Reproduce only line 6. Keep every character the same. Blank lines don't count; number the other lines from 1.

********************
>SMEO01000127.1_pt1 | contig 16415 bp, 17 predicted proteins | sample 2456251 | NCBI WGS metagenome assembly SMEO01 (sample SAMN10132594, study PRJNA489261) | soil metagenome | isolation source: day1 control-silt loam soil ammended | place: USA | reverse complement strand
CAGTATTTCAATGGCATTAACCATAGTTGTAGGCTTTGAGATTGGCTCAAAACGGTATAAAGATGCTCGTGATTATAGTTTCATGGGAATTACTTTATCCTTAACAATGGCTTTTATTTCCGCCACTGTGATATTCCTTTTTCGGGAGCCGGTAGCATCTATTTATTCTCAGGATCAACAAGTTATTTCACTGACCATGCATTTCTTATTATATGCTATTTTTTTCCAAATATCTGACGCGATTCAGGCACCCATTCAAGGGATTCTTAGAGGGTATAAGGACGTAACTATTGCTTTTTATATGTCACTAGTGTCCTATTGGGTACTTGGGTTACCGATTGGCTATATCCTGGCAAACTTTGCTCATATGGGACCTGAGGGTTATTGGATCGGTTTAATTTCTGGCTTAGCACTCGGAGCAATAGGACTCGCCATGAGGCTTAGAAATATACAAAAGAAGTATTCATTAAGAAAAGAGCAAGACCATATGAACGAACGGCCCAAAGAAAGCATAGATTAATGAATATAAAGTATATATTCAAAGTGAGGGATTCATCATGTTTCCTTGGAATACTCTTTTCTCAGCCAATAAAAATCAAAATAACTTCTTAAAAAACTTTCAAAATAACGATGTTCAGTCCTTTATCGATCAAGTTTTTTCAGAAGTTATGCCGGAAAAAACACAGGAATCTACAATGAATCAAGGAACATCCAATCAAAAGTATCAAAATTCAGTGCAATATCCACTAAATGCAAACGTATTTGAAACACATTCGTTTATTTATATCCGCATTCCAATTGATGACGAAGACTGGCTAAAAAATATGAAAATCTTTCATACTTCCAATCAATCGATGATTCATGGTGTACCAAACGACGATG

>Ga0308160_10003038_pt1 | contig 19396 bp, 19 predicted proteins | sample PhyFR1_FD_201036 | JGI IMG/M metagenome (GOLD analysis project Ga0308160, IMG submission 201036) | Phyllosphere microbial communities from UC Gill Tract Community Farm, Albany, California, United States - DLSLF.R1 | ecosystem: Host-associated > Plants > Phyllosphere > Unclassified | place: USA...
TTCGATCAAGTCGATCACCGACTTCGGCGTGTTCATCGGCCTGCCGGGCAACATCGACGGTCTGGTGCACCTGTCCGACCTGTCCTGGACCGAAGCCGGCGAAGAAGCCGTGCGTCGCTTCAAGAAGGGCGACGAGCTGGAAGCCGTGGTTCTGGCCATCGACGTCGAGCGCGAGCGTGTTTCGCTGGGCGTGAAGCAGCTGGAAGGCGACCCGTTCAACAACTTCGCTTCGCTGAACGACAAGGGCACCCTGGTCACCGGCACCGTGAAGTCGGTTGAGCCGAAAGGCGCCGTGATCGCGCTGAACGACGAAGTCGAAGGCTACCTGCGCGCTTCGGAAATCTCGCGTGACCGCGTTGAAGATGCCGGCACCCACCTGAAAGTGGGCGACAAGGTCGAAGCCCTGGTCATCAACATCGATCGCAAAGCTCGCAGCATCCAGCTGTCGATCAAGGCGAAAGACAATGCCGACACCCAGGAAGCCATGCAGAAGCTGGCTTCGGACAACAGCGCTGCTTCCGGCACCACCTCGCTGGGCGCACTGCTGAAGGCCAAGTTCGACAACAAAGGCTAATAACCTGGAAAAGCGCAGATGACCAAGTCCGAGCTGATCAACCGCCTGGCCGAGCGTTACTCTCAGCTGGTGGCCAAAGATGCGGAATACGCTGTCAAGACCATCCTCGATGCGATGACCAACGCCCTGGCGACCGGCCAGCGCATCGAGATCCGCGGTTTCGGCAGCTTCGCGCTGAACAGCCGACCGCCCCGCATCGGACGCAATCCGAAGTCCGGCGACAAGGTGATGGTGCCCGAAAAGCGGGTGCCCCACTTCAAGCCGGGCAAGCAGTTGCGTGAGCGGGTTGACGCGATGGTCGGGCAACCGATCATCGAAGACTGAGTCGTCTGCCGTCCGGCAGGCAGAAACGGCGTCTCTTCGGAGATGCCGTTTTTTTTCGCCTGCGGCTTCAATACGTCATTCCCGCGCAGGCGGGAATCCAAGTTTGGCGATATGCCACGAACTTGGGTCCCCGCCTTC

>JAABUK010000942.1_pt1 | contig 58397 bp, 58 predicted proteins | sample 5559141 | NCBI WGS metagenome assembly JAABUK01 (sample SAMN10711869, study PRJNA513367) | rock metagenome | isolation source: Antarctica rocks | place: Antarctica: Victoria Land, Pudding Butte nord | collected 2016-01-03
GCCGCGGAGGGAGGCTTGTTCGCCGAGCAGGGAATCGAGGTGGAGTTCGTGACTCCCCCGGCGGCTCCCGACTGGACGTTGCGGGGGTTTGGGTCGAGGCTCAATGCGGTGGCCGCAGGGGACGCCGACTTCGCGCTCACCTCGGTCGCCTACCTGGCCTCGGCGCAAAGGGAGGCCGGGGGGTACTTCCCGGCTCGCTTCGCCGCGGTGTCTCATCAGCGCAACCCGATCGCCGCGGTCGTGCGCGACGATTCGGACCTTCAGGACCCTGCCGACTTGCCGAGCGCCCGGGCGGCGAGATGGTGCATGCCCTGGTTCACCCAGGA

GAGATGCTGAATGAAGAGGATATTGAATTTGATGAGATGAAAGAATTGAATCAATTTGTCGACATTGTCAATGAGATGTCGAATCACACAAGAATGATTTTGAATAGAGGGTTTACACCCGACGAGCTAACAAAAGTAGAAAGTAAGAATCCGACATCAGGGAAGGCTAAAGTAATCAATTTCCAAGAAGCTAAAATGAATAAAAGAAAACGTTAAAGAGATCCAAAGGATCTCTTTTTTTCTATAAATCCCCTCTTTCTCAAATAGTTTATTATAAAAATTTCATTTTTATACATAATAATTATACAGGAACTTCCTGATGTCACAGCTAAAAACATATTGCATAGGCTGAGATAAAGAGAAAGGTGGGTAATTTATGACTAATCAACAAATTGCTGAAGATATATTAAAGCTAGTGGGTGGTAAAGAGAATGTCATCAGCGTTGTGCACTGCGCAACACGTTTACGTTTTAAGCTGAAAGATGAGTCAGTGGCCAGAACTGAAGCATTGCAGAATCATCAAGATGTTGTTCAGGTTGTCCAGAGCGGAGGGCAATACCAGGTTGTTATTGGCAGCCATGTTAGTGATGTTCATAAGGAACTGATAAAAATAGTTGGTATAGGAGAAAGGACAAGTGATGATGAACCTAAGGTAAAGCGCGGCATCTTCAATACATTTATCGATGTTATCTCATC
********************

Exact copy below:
GCCGCGGAGGGAGGCTTGTTCGCCGAGCAGGGAATCGAGGTGGAGTTCGTGACTCCCCCGGCGGCTCCCGACTGGACGTTGCGGGGGTTTGGGTCGAGGCTCAATGCGGTGGCCGCAGGGGACGCCGACTTCGCGCTCACCTCGGTCGCCTACCTGGCCTCGGCGCAAAGGGAGGCCGGGGGGTACTTCCCGGCTCGCTTCGCCGCGGTGTCTCATCAGCGCAACCCGATCGCCGCGGTCGTGCGCGACGATTCGGACCTTCAGGACCCTGCCGACTTGCCGAGCGCCCGGGCGGCGAGATGGTGCATGCCCTGGTTCACCCAGGA